INDIANAPOLIS (WISH) — Live performance art met activism Monday afternoon as entertainers, artists and stagehands rallied to raise awareness of the coronavirus pandemic’s outsized and unrelenting impact on the live events industry.
The group of nearly 100 demonstrators pushed backstage equipment carts – unused since mid-March – through the streets of downtown Indianapolis.
They gathered in front of the Soldiers and Sailors Monument and arranged the carts in giant letters to spell out S-O-S: “Save Our Stages.”
“The entertainment industry is shut down almost entirely,” said Joanne Sanders, vice president of the International Alliance of Theatrical Stage Employees, Moving Picture Technicians, Artists and Allied Crafts (IATSE).
Restaurants can move tables apart and seat people outdoors. Malls can limit shoppers and spread out lines. But large-scale events are, by definition, largely incompatible with pandemic restrictions.
Mingling with strangers is often a key feature of conventions, conferences, concerts, festivals and other events halted by the pandemic.
At least 330 Indianapolis conventions were canceled this year over coronavirus concerns, resulting in more than $600 million in lost revenue, according to Visit Indy, the city’s tourism destination management organization.
The convention cancellations also delivered a blow to downtown businesses and hospitality workers that rely on the influx of travelers and attendees to sustain their livelihoods. More than half of the estimated 83,000 Indianapolis workers whose paychecks are dependent on tourism remain out of work, according to Visit Indy.
Mayor Joe Hogsett joined Monday’s rally and acknowledged Indianapolis was uniquely impacted by the shutdown of live venues, but defended the local policies that barred large-scale events.
“The cancellation of these events was the only responsible, science-driven, data-driven, health-related decision to make,” Hogsett told News 8.
Demonstrators called on Congress to pass another stimulus package with targeted relief for artists, entertainers and live events professionals.
Allen Story, a demonstrator who worked in the live events industry for 27 years, was preparing for commencement season when the pandemic hit.
He hasn’t worked since March 19.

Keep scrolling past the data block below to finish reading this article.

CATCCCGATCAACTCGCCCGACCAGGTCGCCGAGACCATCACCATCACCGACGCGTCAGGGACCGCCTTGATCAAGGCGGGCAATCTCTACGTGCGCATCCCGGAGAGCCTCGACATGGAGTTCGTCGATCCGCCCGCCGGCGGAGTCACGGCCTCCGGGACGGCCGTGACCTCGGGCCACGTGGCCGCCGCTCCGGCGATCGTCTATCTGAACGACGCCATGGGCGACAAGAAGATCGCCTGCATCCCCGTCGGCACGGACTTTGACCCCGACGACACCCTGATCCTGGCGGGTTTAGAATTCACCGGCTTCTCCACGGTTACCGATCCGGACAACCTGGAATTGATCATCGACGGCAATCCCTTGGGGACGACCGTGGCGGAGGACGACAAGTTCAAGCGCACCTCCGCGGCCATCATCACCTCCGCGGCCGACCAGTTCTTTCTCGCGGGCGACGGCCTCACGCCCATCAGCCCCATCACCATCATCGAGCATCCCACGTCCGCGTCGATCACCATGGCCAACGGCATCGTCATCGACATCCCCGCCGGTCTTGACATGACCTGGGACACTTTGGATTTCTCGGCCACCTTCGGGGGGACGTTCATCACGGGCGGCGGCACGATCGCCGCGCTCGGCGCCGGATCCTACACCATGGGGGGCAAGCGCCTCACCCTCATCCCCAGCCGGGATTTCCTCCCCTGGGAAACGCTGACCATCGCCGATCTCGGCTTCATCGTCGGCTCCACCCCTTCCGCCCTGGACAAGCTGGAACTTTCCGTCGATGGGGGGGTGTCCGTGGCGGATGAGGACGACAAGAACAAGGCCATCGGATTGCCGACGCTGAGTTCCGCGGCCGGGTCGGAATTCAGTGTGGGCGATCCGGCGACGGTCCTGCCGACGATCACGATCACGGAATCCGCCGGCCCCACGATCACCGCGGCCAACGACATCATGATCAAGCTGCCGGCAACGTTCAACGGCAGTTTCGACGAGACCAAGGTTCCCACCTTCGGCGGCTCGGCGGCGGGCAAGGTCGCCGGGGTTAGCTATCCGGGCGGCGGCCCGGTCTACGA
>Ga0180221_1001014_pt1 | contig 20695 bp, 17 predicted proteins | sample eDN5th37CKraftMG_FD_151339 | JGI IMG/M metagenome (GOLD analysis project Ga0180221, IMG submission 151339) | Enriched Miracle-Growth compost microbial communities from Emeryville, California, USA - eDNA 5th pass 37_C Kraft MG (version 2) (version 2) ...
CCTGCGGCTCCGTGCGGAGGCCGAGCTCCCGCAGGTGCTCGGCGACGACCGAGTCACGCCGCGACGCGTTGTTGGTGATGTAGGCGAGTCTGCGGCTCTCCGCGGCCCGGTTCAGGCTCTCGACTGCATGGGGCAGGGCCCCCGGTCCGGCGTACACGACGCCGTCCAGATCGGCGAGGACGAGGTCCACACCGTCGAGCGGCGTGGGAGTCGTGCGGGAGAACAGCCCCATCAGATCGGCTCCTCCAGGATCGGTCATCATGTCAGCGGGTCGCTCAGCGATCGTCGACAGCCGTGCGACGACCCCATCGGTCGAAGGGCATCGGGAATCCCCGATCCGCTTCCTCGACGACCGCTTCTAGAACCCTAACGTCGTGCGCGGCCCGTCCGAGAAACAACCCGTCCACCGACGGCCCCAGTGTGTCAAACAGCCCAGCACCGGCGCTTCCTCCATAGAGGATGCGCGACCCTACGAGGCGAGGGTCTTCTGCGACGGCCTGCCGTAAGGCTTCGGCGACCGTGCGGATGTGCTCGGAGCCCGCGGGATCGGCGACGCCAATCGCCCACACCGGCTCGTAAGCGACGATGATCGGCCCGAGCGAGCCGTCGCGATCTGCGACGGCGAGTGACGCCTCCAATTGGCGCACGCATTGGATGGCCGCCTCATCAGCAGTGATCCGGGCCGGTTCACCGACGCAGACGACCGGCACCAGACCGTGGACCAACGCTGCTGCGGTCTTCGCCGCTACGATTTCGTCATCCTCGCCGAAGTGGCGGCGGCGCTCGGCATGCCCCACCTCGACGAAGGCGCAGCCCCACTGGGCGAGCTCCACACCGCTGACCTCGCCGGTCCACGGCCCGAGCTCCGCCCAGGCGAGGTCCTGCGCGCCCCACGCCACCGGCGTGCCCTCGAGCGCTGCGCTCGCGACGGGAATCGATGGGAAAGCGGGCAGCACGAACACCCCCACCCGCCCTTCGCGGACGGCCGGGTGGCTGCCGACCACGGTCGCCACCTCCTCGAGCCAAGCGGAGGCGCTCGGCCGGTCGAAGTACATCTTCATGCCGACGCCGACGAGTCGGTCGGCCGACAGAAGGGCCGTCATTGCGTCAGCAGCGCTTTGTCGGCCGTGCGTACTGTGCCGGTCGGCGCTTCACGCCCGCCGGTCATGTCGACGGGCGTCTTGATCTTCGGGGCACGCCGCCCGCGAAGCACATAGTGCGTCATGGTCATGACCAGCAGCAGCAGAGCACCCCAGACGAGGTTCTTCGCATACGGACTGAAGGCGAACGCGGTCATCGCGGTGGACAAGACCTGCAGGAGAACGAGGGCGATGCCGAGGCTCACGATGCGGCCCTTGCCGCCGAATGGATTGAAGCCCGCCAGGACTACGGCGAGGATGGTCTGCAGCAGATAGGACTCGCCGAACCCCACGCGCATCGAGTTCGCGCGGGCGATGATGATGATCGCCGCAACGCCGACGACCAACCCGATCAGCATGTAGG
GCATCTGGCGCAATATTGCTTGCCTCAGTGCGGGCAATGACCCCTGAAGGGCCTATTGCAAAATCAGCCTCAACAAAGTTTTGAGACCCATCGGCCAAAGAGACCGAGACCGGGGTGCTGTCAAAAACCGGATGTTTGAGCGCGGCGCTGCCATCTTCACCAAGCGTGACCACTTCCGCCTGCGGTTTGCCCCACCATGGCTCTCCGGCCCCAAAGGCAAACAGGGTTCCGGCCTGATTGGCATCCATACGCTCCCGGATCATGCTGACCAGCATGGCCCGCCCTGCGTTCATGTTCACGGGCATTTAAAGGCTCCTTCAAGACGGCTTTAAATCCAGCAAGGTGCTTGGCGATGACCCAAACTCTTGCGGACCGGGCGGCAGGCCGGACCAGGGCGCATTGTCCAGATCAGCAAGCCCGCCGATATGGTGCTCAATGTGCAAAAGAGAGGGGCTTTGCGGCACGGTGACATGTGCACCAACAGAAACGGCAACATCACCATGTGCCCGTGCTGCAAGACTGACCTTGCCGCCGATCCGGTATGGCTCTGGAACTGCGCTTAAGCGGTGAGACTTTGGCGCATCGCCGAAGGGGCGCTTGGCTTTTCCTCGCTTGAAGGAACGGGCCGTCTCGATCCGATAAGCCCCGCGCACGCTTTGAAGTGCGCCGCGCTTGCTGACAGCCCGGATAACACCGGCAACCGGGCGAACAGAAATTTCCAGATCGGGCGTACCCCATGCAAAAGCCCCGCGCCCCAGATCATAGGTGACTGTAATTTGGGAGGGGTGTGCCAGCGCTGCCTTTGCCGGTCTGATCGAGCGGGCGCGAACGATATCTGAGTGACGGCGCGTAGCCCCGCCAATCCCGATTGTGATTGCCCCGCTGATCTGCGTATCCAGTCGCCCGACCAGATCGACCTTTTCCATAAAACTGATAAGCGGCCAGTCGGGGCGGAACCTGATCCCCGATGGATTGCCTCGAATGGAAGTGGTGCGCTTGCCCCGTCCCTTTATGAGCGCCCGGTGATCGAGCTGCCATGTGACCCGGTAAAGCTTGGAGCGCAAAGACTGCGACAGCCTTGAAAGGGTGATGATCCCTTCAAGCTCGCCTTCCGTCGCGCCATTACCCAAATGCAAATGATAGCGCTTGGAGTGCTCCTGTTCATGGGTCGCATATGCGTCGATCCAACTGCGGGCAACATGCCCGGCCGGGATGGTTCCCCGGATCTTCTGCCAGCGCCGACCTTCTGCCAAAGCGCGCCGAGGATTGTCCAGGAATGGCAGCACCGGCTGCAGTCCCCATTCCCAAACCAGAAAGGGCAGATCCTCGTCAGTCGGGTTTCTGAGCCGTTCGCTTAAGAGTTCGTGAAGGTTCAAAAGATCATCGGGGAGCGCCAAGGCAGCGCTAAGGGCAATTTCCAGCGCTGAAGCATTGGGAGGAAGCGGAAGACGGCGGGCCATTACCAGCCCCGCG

“The extra $600 a week [in enhanced unemployment benefits] was a godsend,” Story said. “That’s what got us through.”
He and his wife dipped into their savings when the enhanced weekly benefits ended. They feared they wouldn’t have enough money to hold out until a coronavirus vaccine was widely available.
Story considered a career change but said he received no offers after sending out more than 50 resumes.
“[Live events professionals] aren’t getting enough attention,” he said. “It’s because we’re behind the scenes. Nobody sees us. We’re the first ones in and the last out at every gig. Every show that you see, our job is not to be seen.”
Sanders and other union leaders urged lawmakers to hear the voices of unseen Hoosiers who enrich lives with art, entertainment and culture.
“Help us send a clear message to the Senate that without federal assistance, small businesses that make tourism and conventions a success will not survive this downturn,” Sanders said.
U.S. Sen. Todd Young “has been advocating since May for the passage of his bipartisan RESTART Act, which would help exactly this group,” a spokesperson for the Republican senator said in an emailed statement to News 8.
The legislation would provide “long-term, partially forgivable working capital loans based on revenue decline for the businesses hit hardest by the COVID-19 pandemic and government-mandated closures,” the statement said.
U.S. Sen. Mike Braun did not immediately respond to requests for comment.